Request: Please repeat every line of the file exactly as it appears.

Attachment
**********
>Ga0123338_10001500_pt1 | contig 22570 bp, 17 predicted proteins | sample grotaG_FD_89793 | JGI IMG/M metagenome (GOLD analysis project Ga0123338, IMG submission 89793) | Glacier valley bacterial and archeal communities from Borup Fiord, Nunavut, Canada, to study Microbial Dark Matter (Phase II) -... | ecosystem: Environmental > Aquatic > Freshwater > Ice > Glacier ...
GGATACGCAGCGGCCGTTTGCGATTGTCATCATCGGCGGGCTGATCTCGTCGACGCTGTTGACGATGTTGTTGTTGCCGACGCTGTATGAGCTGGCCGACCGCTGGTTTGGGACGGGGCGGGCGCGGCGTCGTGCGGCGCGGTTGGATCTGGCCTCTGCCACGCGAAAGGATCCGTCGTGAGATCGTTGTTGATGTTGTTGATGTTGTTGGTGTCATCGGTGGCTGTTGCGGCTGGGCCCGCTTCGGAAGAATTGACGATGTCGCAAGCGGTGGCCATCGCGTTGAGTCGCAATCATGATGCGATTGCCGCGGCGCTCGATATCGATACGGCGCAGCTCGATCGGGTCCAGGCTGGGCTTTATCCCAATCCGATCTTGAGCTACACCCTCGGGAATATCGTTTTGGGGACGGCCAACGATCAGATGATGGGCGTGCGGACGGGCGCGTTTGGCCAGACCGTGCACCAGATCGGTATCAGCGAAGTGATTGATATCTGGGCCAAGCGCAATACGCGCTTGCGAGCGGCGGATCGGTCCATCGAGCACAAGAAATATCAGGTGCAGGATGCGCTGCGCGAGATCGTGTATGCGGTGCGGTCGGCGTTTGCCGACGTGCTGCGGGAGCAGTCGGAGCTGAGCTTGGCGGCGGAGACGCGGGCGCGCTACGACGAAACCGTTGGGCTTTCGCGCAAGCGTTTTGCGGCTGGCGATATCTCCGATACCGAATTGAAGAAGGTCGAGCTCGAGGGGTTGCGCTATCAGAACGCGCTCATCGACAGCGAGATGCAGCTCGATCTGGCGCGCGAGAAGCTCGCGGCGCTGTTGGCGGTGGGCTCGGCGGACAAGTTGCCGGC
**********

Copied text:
>Ga0123338_10001500_pt1 | contig 22570 bp, 17 predicted proteins | sample grotaG_FD_89793 | JGI IMG/M metagenome (GOLD analysis project Ga0123338, IMG submission 89793) | Glacier valley bacterial and archeal communities from Borup Fiord, Nunavut, Canada, to study Microbial Dark Matter (Phase II) -... | ecosystem: Environmental > Aquatic > Freshwater > Ice > Glacier ...
GGATACGCAGCGGCCGTTTGCGATTGTCATCATCGGCGGGCTGATCTCGTCGACGCTGTTGACGATGTTGTTGTTGCCGACGCTGTATGAGCTGGCCGACCGCTGGTTTGGGACGGGGCGGGCGCGGCGTCGTGCGGCGCGGTTGGATCTGGCCTCTGCCACGCGAAAGGATCCGTCGTGAGATCGTTGTTGATGTTGTTGATGTTGTTGGTGTCATCGGTGGCTGTTGCGGCTGGGCCCGCTTCGGAAGAATTGACGATGTCGCAAGCGGTGGCCATCGCGTTGAGTCGCAATCATGATGCGATTGCCGCGGCGCTCGATATCGATACGGCGCAGCTCGATCGGGTCCAGGCTGGGCTTTATCCCAATCCGATCTTGAGCTACACCCTCGGGAATATCGTTTTGGGGACGGCCAACGATCAGATGATGGGCGTGCGGACGGGCGCGTTTGGCCAGACCGTGCACCAGATCGGTATCAGCGAAGTGATTGATATCTGGGCCAAGCGCAATACGCGCTTGCGAGCGGCGGATCGGTCCATCGAGCACAAGAAATATCAGGTGCAGGATGCGCTGCGCGAGATCGTGTATGCGGTGCGGTCGGCGTTTGCCGACGTGCTGCGGGAGCAGTCGGAGCTGAGCTTGGCGGCGGAGACGCGGGCGCGCTACGACGAAACCGTTGGGCTTTCGCGCAAGCGTTTTGCGGCTGGCGATATCTCCGATACCGAATTGAAGAAGGTCGAGCTCGAGGGGTTGCGCTATCAGAACGCGCTCATCGACAGCGAGATGCAGCTCGATCTGGCGCGCGAGAAGCTCGCGGCGCTGTTGGCGGTGGGCTCGGCGGACAAGTTGCCGGC